Review decision date: July 2014

Review decision: 

This guideline will shortly be checked to see if it needs updating, please register as a stakeholder to be informed about the decision.

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Next review: January 2017

This clinical guideline updates and replaces NICE guideline CG13 (published April 2004). It offers evidence-based advice on the care of women who:

  • have had a caesarean section in the past and are now pregnant again
  • have a clinical indication for a caesarean section or
  • are considering a caesarean section when there is no other indication.

New and updated recommendations have been included on:

  • the risks and benefits of planned caesarean section compared with planned vaginal birth
  • care of women considered at risk of a morbidly adherent placenta
  • appropriate care and choices for women who are HIV positive
  • care of women requesting a caesarean section without a clinical indication
  • decision-to-delivery intervals to be used as audit standards
  • timing of the administration of antibiotics for caesarean section
  • appropriate care and choices for women who have previously had a caesarean section.

August 2012: Recommendations and have been removed from this guideline. See changes after publication for further details.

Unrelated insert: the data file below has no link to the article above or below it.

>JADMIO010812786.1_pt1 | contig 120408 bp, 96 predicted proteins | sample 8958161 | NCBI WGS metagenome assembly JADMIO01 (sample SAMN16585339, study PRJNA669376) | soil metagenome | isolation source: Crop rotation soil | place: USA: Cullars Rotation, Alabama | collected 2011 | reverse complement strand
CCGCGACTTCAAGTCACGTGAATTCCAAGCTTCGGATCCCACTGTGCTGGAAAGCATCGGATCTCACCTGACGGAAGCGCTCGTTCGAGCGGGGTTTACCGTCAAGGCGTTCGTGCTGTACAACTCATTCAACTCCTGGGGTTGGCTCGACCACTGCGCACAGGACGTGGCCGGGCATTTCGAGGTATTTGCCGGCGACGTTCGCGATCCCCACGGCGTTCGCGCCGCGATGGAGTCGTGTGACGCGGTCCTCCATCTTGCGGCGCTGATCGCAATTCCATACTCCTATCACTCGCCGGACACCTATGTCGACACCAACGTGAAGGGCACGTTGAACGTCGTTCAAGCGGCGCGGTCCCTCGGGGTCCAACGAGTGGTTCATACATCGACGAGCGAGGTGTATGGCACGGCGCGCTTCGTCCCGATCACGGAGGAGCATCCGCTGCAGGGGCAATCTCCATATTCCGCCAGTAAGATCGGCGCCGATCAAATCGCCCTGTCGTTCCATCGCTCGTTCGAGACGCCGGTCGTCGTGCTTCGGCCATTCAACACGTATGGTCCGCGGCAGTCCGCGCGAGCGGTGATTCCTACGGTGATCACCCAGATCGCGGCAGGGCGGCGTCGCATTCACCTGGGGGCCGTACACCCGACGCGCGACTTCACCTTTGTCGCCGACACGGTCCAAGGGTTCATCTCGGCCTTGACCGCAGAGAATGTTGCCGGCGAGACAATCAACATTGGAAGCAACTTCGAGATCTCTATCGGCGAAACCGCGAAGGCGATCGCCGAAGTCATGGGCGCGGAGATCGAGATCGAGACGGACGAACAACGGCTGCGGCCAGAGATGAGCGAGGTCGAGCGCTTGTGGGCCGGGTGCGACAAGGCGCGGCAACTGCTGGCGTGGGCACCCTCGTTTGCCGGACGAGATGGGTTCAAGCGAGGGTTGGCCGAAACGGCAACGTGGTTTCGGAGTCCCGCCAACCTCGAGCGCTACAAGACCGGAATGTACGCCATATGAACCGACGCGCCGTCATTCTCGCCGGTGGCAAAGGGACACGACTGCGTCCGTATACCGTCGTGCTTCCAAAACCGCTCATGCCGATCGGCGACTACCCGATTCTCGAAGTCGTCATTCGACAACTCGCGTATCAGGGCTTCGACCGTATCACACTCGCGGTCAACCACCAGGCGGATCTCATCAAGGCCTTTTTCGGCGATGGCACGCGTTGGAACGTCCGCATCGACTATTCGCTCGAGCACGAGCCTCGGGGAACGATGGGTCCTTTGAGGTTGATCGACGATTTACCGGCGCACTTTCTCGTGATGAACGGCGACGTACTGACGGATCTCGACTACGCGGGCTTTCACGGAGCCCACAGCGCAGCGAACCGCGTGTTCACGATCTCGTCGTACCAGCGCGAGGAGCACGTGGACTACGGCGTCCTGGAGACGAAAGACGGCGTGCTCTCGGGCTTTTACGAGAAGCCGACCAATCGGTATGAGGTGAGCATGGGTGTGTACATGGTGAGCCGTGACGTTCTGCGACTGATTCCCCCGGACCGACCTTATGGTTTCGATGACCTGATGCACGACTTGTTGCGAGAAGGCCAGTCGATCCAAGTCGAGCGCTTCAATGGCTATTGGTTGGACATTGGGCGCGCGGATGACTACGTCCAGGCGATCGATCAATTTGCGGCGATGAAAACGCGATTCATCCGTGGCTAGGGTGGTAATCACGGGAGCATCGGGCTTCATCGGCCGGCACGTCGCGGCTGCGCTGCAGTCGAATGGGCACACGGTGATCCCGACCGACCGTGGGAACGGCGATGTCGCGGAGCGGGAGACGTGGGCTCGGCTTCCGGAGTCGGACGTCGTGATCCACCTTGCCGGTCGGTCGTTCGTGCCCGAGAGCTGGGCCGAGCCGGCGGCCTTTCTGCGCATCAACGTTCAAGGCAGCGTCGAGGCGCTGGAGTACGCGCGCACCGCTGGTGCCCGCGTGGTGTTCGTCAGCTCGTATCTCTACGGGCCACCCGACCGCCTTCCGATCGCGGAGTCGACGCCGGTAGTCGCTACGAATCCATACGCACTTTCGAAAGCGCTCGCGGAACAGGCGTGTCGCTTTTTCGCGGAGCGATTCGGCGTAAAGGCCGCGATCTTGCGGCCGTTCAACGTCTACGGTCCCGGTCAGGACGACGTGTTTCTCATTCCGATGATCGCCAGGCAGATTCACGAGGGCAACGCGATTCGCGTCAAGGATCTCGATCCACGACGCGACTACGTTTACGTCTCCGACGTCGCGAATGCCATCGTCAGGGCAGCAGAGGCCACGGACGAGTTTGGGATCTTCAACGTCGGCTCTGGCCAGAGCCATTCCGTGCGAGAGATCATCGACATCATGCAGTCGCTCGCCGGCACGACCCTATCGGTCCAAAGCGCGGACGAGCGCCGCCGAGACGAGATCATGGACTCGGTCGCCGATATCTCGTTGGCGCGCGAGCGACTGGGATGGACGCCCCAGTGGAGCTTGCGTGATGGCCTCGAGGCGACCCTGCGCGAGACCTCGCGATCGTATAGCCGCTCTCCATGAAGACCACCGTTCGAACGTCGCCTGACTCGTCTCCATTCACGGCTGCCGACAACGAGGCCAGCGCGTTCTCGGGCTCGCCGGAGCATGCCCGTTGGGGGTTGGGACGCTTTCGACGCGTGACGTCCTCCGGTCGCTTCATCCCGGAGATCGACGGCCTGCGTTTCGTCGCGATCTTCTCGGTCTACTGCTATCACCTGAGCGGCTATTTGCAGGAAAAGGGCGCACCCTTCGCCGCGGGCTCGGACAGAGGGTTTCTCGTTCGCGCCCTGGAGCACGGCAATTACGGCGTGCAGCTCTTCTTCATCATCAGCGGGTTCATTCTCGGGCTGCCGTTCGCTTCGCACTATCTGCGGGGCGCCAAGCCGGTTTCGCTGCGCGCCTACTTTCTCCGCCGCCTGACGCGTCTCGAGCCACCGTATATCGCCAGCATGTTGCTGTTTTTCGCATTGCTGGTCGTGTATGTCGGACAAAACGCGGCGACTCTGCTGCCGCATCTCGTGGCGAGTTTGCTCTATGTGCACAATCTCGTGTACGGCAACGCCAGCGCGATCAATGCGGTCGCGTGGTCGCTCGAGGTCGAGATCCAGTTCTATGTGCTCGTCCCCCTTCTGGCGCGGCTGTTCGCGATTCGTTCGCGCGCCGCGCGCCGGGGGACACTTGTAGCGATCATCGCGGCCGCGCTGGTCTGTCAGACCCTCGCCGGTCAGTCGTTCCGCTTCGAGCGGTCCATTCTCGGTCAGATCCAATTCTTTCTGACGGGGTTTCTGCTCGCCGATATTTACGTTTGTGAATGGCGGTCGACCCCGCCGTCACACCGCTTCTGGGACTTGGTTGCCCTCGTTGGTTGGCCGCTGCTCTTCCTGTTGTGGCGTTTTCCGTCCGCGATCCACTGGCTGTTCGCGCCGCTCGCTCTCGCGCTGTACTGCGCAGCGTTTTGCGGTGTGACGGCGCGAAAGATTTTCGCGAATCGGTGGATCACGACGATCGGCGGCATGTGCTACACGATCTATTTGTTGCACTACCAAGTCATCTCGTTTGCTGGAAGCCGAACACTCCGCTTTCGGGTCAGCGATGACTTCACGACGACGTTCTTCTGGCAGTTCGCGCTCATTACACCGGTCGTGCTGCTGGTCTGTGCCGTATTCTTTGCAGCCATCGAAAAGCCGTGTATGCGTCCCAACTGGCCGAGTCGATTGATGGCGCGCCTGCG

Your responsibility

The recommendations in this guideline represent the view of NICE, arrived at after careful consideration of the evidence available. When exercising their judgement, professionals are expected to take this guideline fully into account, alongside the individual needs, preferences and values of their patients or service users. The application of the recommendations in this guideline is not mandatory and the guideline does not override the responsibility of healthcare professionals to make decisions appropriate to the circumstances of the individual patient, in consultation with the patient and/or their carer or guardian.

Local commissioners and/or providers have a responsibility to enable the guideline to be applied when individual health professionals and their patients or service users wish to use it. They should do so in the context of local and national priorities for funding and developing services, and in light of their duties to have due regard to the need to eliminate unlawful discrimination, to advance equality of opportunity and to reduce health inequalities. Nothing in this guideline should be interpreted in a way that would be inconsistent with compliance with those duties.

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